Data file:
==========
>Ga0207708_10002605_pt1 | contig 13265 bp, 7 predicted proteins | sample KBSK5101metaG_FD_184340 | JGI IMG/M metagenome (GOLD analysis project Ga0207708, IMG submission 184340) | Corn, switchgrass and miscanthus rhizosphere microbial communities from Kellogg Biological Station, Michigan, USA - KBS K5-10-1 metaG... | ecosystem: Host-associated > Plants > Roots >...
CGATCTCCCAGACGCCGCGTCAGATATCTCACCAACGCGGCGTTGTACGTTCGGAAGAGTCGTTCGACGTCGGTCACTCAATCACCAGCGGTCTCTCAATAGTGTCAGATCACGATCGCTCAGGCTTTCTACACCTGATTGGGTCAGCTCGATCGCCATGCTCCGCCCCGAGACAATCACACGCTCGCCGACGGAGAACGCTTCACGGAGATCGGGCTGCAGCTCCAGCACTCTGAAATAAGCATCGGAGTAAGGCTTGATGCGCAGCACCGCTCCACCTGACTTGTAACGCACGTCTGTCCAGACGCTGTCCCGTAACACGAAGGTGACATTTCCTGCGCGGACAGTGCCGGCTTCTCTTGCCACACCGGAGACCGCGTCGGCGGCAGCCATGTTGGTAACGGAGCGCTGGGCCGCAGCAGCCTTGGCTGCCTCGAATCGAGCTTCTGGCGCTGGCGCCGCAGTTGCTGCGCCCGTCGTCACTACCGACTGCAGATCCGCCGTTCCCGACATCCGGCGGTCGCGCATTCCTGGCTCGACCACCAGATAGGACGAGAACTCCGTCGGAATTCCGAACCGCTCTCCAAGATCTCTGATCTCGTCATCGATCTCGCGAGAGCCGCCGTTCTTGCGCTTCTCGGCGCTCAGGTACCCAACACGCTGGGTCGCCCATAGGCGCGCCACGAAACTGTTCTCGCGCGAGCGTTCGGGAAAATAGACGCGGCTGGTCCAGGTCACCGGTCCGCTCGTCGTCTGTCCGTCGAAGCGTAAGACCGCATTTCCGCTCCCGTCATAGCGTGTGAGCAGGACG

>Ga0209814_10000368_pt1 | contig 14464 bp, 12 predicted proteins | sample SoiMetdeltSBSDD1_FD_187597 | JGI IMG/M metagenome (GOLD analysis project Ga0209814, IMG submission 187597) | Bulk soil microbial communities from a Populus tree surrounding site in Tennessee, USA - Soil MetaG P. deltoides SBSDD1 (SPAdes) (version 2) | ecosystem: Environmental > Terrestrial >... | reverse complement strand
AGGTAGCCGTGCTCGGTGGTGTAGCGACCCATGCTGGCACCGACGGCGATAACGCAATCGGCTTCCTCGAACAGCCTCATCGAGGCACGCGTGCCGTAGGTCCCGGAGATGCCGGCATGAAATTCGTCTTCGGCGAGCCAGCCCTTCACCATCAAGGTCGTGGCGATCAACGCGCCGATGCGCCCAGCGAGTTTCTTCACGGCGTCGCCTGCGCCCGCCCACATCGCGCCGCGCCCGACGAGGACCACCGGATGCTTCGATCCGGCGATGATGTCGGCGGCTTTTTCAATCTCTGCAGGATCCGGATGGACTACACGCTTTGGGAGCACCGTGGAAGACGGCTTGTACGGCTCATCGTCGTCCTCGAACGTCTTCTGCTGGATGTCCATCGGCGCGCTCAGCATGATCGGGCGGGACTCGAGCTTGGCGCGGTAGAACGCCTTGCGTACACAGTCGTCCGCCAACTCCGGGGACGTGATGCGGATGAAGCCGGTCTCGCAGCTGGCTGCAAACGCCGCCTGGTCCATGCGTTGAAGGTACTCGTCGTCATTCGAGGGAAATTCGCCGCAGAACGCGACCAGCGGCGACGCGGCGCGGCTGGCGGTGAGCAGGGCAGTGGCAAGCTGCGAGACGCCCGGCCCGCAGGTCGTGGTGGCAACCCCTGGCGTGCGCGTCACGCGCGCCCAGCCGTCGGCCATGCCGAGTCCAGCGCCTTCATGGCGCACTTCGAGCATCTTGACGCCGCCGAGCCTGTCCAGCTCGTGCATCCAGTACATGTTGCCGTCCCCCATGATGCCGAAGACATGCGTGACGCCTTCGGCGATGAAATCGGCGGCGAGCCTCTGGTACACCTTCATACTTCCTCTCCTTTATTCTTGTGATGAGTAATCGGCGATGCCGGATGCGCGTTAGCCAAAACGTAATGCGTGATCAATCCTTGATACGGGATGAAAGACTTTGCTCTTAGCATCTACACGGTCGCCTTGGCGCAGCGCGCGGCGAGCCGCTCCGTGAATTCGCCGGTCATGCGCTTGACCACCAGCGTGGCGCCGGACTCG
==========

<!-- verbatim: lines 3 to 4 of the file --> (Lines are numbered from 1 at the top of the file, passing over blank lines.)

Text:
>Ga0209814_10000368_pt1 | contig 14464 bp, 12 predicted proteins | sample SoiMetdeltSBSDD1_FD_187597 | JGI IMG/M metagenome (GOLD analysis project Ga0209814, IMG submission 187597) | Bulk soil microbial communities from a Populus tree surrounding site in Tennessee, USA - Soil MetaG P. deltoides SBSDD1 (SPAdes) (version 2) | ecosystem: Environmental > Terrestrial >... | reverse complement strand
AGGTAGCCGTGCTCGGTGGTGTAGCGACCCATGCTGGCACCGACGGCGATAACGCAATCGGCTTCCTCGAACAGCCTCATCGAGGCACGCGTGCCGTAGGTCCCGGAGATGCCGGCATGAAATTCGTCTTCGGCGAGCCAGCCCTTCACCATCAAGGTCGTGGCGATCAACGCGCCGATGCGCCCAGCGAGTTTCTTCACGGCGTCGCCTGCGCCCGCCCACATCGCGCCGCGCCCGACGAGGACCACCGGATGCTTCGATCCGGCGATGATGTCGGCGGCTTTTTCAATCTCTGCAGGATCCGGATGGACTACACGCTTTGGGAGCACCGTGGAAGACGGCTTGTACGGCTCATCGTCGTCCTCGAACGTCTTCTGCTGGATGTCCATCGGCGCGCTCAGCATGATCGGGCGGGACTCGAGCTTGGCGCGGTAGAACGCCTTGCGTACACAGTCGTCCGCCAACTCCGGGGACGTGATGCGGATGAAGCCGGTCTCGCAGCTGGCTGCAAACGCCGCCTGGTCCATGCGTTGAAGGTACTCGTCGTCATTCGAGGGAAATTCGCCGCAGAACGCGACCAGCGGCGACGCGGCGCGGCTGGCGGTGAGCAGGGCAGTGGCAAGCTGCGAGACGCCCGGCCCGCAGGTCGTGGTGGCAACCCCTGGCGTGCGCGTCACGCGCGCCCAGCCGTCGGCCATGCCGAGTCCAGCGCCTTCATGGCGCACTTCGAGCATCTTGACGCCGCCGAGCCTGTCCAGCTCGTGCATCCAGTACATGTTGCCGTCCCCCATGATGCCGAAGACATGCGTGACGCCTTCGGCGATGAAATCGGCGGCGAGCCTCTGGTACACCTTCATACTTCCTCTCCTTTATTCTTGTGATGAGTAATCGGCGATGCCGGATGCGCGTTAGCCAAAACGTAATGCGTGATCAATCCTTGATACGGGATGAAAGACTTTGCTCTTAGCATCTACACGGTCGCCTTGGCGCAGCGCGCGGCGAGCCGCTCCGTGAATTCGCCGGTCATGCGCTTGACCACCAGCGTGGCGCCGGACTCG